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Improved classification of MLL-AF9–positive acute myeloid leukemia patients based on BRE and EVI1 expression

Sylvie M. Noordermeer, Davide Monteferrario, Mathijs A. Sanders, Lars Bullinger, Joop H. Jansen, Bert A. van der Reijden

To the editor:

The 5-year overall survival (OS) rate of patients with acute myeloid leukemia (AML) containing an MLL-AF9 fusion gene is approximately 40%.1,2 We recently showed in 2 independent cohorts that the prognosis among MLL-AF9 positive patients can be refined based on BRE mRNA expression.3 MLL-AF9 positive patients with outlier high BRE expression exhibited a superior outcome (5-year OS of 80% and 64% for the 2 cohorts, respectively) while patients with normal BRE expression exhibited a very poor outcome (5-year OS of 0% and 7%, respectively). Thus, BRE expression may be used for refined risk stratification among MLL-AF9 positive cases. However, the identification of patients with high BRE expression with routinely available techniques such as qPCR is difficult as the fold-difference between normal and high BRE expression is small.3

High EVI1 expression occurs in approximately 10% of AML cases and is associated with an inferior outcome. High EVI1 expression has recently been associated with MLL rearrangements including MLL-AF9.46 To determine the correlation between BRE and EVI1 expression, we reanalyzed the 2 MLL-AF9 cohorts for which we reported high BRE expression.3,7,8 This showed that high BRE and high EVI1 expression are mutually exclusive (Figure 1A). Hence, the poor prognosis of the patients lacking high BRE expression could be explained by EVI1 expression (eg, see Figure 2C in Noordermeer et al3). Of note, in both MLL-AF9 cohorts we identified a few cases without high BRE or EVI1 expression (Figure 1A). As the number of these patients is low, additional studies are required to reliably determine their prognosis.

Figure 1

High BRE and high EVI1 expression are mutually exclusive in MLL-AF9 leukemia. (A) BRE expression was plotted against EVI1 expression for MLL-AF9 positive cases in 2 separate MLL-AF9 cohorts.7,8 In the first cohort (left plot), 33% (6/18) of the samples showed high EVI1 expression, and 55.6% (10/18) showed high BRE expression. In the second cohort (right plot), 27.3% of the samples showed high EVI1 expression (3/11), and 54.5% showed high BRE expression (6/11). Both cohorts contained 2 patients with neither high BRE nor high EVI1 expression. High BRE expression was defined as described before.3 High EVI1 expression was defined as the expression of the upper 10% of the total cohort. P values for negative correlations were calculated using Spearman correlation tests. (B) EVI1-positive patients cluster apart from high BRE expressing patients among MLL-AF9 positive patients in unsupervised clustering analysis. However, EVI1-positive patients show less similar expression profiles among each other compared with high BRE expressing patients (indicated by faint red color compared with bright red color, respectively). Unsupervised clustering was performed on the first cohort as described elsewhere9 and clustering is represented as pairwise correlations between samples with a gradient from red to blue indicating degree of correlation (bright red: high correlation, blue: poor correlation). Black bars represent relative BRE (212645_x_at) and EVI1 (221884_at) expression, as indicated.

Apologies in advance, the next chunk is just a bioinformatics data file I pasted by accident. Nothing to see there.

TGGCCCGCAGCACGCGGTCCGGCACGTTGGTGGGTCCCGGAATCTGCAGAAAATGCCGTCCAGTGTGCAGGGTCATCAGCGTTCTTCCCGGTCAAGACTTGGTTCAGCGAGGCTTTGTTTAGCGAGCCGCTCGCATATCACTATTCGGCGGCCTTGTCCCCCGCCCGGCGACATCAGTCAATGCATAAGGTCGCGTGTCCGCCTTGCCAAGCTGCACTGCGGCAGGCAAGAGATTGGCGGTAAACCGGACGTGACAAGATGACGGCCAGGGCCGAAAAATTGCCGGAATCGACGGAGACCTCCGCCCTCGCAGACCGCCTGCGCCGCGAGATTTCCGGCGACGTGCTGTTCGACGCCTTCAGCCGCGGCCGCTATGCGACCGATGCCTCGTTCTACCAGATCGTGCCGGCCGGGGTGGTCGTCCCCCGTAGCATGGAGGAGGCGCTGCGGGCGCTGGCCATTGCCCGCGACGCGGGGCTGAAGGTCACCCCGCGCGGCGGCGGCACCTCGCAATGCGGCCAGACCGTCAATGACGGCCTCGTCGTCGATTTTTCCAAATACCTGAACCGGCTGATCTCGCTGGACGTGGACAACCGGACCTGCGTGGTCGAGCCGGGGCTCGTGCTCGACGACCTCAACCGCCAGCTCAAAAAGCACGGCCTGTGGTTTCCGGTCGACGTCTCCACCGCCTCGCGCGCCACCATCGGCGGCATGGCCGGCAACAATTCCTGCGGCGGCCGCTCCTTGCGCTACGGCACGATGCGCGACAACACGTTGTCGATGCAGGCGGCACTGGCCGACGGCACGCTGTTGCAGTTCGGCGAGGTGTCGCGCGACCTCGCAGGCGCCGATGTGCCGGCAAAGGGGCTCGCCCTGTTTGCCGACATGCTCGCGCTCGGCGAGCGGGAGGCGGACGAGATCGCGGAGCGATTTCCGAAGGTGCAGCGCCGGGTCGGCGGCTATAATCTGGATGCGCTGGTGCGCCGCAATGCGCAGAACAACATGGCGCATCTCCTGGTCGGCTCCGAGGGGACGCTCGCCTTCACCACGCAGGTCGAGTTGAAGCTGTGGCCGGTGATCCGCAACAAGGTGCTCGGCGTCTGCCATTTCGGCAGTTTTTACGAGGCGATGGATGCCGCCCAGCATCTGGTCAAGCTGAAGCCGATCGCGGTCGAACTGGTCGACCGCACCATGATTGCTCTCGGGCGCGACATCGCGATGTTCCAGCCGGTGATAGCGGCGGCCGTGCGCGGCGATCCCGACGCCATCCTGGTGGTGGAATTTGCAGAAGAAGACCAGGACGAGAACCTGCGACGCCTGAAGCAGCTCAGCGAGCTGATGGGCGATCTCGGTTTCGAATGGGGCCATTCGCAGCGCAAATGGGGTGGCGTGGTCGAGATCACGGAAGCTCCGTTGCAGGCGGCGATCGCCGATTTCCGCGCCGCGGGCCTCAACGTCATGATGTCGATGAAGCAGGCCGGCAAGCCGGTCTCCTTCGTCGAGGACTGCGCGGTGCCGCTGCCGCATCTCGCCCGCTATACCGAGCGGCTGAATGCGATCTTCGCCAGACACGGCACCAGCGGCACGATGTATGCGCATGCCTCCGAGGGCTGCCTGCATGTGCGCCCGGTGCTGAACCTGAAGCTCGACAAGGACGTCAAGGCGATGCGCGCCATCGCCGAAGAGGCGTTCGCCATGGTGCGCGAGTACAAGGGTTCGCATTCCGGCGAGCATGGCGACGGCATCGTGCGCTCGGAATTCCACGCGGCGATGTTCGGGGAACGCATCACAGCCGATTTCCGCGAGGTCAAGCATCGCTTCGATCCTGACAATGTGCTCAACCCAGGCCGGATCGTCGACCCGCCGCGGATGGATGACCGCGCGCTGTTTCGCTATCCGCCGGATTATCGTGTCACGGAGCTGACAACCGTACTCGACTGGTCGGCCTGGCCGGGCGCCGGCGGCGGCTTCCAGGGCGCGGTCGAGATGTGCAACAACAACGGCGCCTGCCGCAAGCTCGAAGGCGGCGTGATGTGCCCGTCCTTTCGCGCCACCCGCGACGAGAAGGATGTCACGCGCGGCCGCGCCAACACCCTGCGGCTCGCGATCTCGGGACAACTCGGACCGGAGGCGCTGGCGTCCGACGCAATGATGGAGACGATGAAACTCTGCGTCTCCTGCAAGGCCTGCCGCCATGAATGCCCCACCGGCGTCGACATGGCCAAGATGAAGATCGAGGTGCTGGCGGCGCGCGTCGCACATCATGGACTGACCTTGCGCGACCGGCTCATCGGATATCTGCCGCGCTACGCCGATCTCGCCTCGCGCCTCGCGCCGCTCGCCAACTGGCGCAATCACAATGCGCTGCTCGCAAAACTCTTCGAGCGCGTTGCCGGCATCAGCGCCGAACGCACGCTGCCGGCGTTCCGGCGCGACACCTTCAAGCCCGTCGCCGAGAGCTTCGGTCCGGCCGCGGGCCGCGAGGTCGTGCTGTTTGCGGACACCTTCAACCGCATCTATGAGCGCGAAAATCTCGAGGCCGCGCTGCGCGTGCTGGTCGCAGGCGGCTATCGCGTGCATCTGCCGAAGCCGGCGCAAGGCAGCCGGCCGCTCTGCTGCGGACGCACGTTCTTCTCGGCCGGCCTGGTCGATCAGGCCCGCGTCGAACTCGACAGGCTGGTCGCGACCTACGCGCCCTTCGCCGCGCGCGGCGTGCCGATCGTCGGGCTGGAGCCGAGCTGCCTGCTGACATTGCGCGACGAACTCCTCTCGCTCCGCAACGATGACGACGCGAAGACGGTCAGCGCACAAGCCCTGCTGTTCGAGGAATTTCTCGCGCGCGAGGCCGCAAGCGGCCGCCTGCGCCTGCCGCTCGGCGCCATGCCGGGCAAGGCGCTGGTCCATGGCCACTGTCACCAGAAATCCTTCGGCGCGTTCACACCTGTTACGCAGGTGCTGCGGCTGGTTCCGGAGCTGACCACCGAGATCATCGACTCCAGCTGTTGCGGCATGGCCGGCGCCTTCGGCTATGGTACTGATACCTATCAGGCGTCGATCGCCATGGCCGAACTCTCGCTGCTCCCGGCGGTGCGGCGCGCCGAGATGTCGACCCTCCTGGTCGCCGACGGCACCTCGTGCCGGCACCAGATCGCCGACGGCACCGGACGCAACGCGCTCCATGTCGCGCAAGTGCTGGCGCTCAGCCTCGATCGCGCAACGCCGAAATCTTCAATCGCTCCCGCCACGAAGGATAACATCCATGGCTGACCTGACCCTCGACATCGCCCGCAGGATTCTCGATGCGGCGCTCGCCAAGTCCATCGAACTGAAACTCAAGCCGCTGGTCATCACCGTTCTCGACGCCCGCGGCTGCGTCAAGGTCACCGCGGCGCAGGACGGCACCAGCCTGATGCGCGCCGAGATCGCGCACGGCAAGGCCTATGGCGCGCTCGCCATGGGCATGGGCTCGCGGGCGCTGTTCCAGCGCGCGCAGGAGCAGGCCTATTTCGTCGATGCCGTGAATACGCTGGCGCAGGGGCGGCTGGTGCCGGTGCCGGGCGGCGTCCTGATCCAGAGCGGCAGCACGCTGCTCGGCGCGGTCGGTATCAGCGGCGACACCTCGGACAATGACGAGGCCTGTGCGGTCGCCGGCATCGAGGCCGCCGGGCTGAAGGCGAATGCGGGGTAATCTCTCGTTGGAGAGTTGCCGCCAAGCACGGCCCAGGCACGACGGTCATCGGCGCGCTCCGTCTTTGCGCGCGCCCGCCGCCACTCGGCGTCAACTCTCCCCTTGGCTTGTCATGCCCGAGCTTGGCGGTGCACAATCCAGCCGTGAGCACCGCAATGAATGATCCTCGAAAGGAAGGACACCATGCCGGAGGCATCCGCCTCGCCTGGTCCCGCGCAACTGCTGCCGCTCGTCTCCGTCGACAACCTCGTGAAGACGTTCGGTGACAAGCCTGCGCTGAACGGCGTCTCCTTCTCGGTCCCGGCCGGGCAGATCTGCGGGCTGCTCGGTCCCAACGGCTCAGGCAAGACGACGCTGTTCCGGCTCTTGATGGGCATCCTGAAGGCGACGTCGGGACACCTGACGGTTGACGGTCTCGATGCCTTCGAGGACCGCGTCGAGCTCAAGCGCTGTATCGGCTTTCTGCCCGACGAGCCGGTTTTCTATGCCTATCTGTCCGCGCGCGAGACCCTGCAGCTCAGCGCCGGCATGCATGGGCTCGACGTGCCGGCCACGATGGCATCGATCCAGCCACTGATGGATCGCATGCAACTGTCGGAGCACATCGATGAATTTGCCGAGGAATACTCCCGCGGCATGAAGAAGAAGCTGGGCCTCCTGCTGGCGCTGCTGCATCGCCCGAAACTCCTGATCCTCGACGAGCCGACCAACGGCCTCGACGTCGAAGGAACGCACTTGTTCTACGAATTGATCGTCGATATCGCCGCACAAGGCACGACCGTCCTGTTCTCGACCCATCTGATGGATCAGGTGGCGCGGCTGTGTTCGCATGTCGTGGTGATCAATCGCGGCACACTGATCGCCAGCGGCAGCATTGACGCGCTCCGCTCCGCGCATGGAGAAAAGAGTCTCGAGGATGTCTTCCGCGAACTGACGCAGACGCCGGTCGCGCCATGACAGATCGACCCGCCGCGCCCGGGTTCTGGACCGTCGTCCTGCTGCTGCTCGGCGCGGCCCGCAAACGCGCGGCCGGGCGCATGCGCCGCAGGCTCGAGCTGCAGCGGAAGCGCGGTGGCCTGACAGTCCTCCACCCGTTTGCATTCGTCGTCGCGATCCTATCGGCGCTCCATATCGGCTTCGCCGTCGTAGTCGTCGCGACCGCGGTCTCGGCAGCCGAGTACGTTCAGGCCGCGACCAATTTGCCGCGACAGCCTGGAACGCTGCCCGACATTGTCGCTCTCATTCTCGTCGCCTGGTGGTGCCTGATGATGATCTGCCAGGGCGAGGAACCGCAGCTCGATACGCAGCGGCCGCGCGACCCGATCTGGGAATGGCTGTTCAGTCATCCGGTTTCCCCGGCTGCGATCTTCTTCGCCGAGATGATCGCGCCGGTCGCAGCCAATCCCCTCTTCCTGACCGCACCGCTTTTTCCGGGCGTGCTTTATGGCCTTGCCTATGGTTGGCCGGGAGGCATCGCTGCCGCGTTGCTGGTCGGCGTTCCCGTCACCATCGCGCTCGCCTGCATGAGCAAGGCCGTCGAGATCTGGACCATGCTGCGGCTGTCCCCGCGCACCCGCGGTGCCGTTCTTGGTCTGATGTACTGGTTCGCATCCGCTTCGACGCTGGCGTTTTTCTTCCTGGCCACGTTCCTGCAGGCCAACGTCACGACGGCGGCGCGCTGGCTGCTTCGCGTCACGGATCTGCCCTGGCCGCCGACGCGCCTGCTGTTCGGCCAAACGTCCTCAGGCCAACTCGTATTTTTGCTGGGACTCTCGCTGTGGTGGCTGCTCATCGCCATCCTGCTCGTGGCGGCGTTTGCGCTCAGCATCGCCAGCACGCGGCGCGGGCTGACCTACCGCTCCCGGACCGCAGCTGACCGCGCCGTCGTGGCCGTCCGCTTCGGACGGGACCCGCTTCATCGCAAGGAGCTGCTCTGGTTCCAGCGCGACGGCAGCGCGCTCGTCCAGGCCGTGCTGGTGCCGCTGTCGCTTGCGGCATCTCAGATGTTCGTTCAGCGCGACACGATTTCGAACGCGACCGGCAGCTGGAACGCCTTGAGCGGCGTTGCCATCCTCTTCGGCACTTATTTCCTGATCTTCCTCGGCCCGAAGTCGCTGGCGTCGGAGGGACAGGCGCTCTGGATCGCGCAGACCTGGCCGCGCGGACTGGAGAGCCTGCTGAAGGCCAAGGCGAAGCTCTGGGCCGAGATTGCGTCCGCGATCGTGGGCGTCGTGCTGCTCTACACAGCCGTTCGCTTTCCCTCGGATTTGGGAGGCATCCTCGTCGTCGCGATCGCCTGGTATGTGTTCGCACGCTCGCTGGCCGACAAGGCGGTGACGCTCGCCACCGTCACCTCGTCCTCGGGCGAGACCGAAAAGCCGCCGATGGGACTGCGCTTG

To study whether the mutually exclusive expression of BRE and EVI1 is accompanied by distinct expression profiles, we performed unsupervised genome-wide cluster analysis. The results showed that among MLL-AF9 patients, high BRE expressing patients clustered apart from EVI1-positive patients (Figure 1B). Although the EVI1-positive patients were separated from the BRE-positive patients, they did not share highly similar expression profiles, while BRE-positive patients did. Indeed, in an unsupervised cluster analysis of the total AML cohort, MLL-AF9 positive patients with high EVI1 expression clustered only partially, showing modest similarities in expression profiles (supplemental Figure 1, available on the Blood Web site; see the Supplemental Materials link at the top of the online article). This was in contrast to patients with high BRE expression that were almost completely confined to one distinct AML cluster, as described before.3 Thus, MLL-AF9 positive patients with high BRE expression seem to represent a specific AML subclass with highly similar expression profiles, while the MLL-AF9 positive patients with high EVI1 expression do not.

In our previous study, 40% of the MLL-AF9 positive cases were missed by routine cytogenetics.3 In addition, MLL-AF9 positive cases with high EVI1 expression lack chromosomal rearrangements encompassing the EVI1 locus on chromosome 3.4,5 Therefore, risk stratification of these patients could be improved by molecular screening for MLL-AF9–positivity and EVI1 overexpression, in addition to routine cytogenetics.

Authorship

The online version of this article contains a data supplement.

Acknowledgments: This research was financially supported by the Vanderes Foundation.

Contribution: S.N. and B.R. designed the study; S.N., D.M. and M.S. performed the analyses; S.N. and D.M. wrote the manuscript, which was critically revised by M.S., L.B., J.J. and B.R.; and data interpretation was performed by all coauthors.

Conflict-of-interest disclosure: The authors declare no competing financial interests.

Correspondence: B. A. van der Reijden, Geert Grooteplein 8, 6525 GA Nijmegen, The Netherlands; e-mail: b.vanderreijden{at}labgk.umcn.nl.

Footnotes

  • * S.M.N. and D.M. contributed equally to this work.

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